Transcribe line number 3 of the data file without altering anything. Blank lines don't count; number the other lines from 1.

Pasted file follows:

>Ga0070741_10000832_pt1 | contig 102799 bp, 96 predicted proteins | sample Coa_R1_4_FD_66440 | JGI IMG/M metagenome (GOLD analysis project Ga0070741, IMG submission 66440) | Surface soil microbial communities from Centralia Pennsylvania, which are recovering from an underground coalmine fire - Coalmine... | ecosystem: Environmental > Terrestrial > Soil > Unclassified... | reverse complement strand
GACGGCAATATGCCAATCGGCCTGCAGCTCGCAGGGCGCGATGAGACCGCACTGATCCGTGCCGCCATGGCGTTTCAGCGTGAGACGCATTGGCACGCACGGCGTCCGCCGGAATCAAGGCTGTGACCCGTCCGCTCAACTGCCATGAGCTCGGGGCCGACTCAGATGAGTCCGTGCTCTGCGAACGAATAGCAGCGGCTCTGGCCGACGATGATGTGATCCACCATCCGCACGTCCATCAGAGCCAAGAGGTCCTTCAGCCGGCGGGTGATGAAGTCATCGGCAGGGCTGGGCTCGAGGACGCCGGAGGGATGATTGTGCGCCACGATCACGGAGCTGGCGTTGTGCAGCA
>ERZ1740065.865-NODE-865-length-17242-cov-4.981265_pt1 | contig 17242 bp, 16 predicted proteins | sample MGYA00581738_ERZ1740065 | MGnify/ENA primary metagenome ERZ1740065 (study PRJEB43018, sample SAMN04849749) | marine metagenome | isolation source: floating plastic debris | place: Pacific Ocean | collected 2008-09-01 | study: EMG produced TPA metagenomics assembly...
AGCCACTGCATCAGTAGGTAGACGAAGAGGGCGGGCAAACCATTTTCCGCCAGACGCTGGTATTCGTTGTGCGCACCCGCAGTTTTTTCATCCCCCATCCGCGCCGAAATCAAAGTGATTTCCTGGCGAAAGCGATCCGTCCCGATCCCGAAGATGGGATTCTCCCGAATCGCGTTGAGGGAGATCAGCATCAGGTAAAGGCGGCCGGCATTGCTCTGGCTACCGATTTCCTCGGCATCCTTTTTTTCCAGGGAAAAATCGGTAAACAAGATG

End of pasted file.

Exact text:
>ERZ1740065.865-NODE-865-length-17242-cov-4.981265_pt1 | contig 17242 bp, 16 predicted proteins | sample MGYA00581738_ERZ1740065 | MGnify/ENA primary metagenome ERZ1740065 (study PRJEB43018, sample SAMN04849749) | marine metagenome | isolation source: floating plastic debris | place: Pacific Ocean | collected 2008-09-01 | study: EMG produced TPA metagenomics assembly...